On Saturday, May 8, Saul “Canelo” Alvarez is set to square off with British fighter Billy Joe Saunders (30-0, 14 KO’s) at AT&T stadium in Arlington, Texas—home of the Dallas Cowboys—in front of more than 60,000 fans in attendance.
At stake is Canelo’s WBA and WBC Super-Middleweight titles and Saunders’ WBO Super Middleweight title.
The fight will be a unification bout and will be televised live on all DAZN streaming devices.
At 30 years old, Canelo is considered by many as boxing’s biggest superstar and one of the best pound-for-pound fighters in the world. Alvarez will be entering the ring with a record of 55 wins, 1 loss, 2 draws, and 37 knockouts. Canelo’s lone defeat was a controversial split decision loss to Floyd Mayweather in 2013.
Canelo Alvarez was born on the outskirts of Guadalajara, Mexico, and started boxing at about the age of 13 years old. Canelo’s amateur record was 44-2 with 12 knockouts before turning professional at the age of 15 (what were you doing at 15?). Since turning professional at 15, Canelo has won world championships in four different weight classes, from light-middleweight to light-heavyweight. Canelo joins a list of boxing immortals to have held four or more world titles in different weight classes, including Sugar Ray Leonard, Tommy “The Hitman” Hearns, Floyd Mayweather, Jr., Manny Pacquiao, and another Mexican fighter, Juan Manuel Márquez.
With all the accolades and world championships, not to mention all of the money, it begs the question: Is Canelo Alvarez the greatest Mexican fighter of all time? Not “Mexican American” fighter, and not “Latin American” fighter, but straight-up paisa.
There are a few other fighters we can name from Mexico: Marco Antonio Barrera, Erik Morales, and Juan Manuel Marquez, for example, who almost killed Manny Pacquiao in one of their fights. Then there’s the legend, the lone Mexican fighter I’m sure every boxing fan knows and remembers—Julio Cesar Chavez (no, not the United Farmworkers dude).
Julio Cesar Chavez had a career record of 107 wins, 6 losses, 2 draws, with 86 knockouts. All in a career that spanned from 1980 to 2005, when he finally retired. That’s a lot of years and a lot of fights. Chavez was a world champion multiple times in three different weight classes, and is considered one of the best, if not the best pound-for-pound fighters of his era, or maybe ever. Although, I’m sure most boxing fans remember the biggest fight of Chavez’ career, a crushing defeat in 1996 to a younger, faster Oscar de la Hoya in his prime. Chavez still holds many boxing records to this day, most title defenses (27), most title fights (37) and most title fight victories (31). None of which will probably ever be broken.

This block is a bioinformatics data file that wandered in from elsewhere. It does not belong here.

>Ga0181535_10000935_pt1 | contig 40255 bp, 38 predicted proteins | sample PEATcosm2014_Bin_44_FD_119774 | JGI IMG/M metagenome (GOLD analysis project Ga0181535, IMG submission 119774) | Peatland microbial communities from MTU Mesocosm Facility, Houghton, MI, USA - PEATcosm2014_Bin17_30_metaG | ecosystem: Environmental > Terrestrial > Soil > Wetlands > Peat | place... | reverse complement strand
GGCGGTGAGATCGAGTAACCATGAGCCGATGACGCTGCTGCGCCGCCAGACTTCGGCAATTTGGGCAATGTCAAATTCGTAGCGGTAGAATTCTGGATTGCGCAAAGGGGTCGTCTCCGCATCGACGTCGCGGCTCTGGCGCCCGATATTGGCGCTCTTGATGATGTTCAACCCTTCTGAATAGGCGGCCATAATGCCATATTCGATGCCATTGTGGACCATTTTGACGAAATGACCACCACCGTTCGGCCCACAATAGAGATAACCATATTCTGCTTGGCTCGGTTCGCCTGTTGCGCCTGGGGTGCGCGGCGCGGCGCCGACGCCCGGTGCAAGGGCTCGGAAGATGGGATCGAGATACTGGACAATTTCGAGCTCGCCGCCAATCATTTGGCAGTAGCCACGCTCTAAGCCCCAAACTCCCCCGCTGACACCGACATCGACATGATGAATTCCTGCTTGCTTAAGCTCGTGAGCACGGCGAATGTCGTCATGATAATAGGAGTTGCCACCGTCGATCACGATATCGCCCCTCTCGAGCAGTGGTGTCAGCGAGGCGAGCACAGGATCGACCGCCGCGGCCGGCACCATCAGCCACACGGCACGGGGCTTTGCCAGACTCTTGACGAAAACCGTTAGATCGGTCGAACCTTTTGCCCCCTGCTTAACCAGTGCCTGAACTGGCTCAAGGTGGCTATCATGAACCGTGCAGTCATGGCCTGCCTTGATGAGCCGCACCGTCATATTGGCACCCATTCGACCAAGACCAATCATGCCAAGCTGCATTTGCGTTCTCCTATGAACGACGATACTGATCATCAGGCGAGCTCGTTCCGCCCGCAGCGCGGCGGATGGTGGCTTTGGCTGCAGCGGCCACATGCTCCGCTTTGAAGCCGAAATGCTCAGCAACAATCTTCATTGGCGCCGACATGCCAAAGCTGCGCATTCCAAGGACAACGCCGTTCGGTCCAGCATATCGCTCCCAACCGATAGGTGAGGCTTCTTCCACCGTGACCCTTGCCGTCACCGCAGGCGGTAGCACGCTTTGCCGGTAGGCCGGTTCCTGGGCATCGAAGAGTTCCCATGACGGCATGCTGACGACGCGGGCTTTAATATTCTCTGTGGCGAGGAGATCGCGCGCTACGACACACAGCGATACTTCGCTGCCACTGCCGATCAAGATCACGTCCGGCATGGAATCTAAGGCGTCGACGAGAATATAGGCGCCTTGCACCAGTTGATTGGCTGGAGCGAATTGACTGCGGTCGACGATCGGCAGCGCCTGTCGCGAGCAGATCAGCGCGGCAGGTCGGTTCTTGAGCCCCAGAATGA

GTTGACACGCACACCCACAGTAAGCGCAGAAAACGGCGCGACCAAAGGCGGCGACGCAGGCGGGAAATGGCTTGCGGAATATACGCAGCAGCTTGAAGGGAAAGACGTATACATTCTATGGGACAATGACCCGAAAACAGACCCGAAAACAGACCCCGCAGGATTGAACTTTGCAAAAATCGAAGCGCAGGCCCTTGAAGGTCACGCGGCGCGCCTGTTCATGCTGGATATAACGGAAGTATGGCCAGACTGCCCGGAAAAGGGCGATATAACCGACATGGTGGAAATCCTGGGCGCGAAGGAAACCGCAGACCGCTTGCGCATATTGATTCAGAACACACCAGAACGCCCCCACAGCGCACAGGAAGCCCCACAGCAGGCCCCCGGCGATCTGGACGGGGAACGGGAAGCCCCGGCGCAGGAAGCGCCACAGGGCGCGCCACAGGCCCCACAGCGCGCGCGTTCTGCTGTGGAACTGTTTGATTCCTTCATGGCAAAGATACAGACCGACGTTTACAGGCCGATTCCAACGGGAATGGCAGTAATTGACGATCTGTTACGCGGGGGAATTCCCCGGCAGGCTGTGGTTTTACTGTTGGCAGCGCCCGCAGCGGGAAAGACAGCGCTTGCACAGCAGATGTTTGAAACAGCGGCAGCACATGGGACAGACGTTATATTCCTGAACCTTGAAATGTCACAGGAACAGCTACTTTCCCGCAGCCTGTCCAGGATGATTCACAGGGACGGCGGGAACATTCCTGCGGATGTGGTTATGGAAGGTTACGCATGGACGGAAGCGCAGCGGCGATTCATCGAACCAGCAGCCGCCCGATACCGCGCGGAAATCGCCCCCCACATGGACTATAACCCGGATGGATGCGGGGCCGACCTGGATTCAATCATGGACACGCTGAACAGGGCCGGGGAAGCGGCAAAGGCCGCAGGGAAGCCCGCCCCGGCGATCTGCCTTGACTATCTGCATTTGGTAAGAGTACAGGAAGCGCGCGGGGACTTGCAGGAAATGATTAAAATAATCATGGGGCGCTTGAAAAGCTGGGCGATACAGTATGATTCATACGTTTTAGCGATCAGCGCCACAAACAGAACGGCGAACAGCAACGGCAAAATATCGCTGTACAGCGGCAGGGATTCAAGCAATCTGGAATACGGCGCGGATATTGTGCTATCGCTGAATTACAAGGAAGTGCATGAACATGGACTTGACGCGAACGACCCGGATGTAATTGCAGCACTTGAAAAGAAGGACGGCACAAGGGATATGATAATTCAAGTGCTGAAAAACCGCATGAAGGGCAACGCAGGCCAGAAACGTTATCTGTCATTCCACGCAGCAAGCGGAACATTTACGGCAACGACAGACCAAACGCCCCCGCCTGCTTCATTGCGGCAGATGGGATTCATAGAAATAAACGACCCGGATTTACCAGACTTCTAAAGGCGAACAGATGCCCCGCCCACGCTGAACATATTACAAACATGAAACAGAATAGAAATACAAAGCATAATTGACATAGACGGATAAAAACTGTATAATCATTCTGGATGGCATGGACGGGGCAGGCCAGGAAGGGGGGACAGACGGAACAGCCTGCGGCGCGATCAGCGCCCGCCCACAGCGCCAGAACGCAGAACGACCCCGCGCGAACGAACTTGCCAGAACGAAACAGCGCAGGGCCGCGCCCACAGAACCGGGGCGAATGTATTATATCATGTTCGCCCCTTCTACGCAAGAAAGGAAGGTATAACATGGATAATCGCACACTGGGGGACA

Now, there are two schools of thought: the old school and the new school. I’ve already admitted to being in the old-school category. The old school in me says Chavez represented my grandfather’s Mexico. The working class, the poor, the struggling. It felt to me like every time Chavez entered the ring, he carried the weight of every hope and every dream of every Mexican around the world.
It was more than just a fight. It was about a country, about its people. Julio Cesar Chavez knew it, felt it, and fought like it.
Now, that’s not to say that Canelo Alvarez doesn’t fight for the same reasons. Maybe he does—only he knows.
Canelo grew up as the youngest of eight children, seven of them boys. He fought to make a better life for himself and his family, and without a doubt he absolutely has. But watching Canelo fight—and I’ve seen almost every match—he does nothing for me emotionally. He doesn’t make me want to drink, cry, or fight the way Chavez made me want to. Canelo doesn’t make me think of my grandfather’s Mexico. I don’t feel a connection to Canelo like I felt when I watched Chavez.
So, if you’re asking me, Julio Cesar Chavez is the greatest Mexican fighter of all time.
That’s the old school in me.
I’m sure if you ask the new-school Latinx’r, they’d probably say, “Cesar Chavez? C’mon man! That farmworker dude never fought nobody A+.”
Whether Canelo is the best Mexican fighter of all time is something he’s looking to prove on May 8.
Featured image: TheDailySportsHerald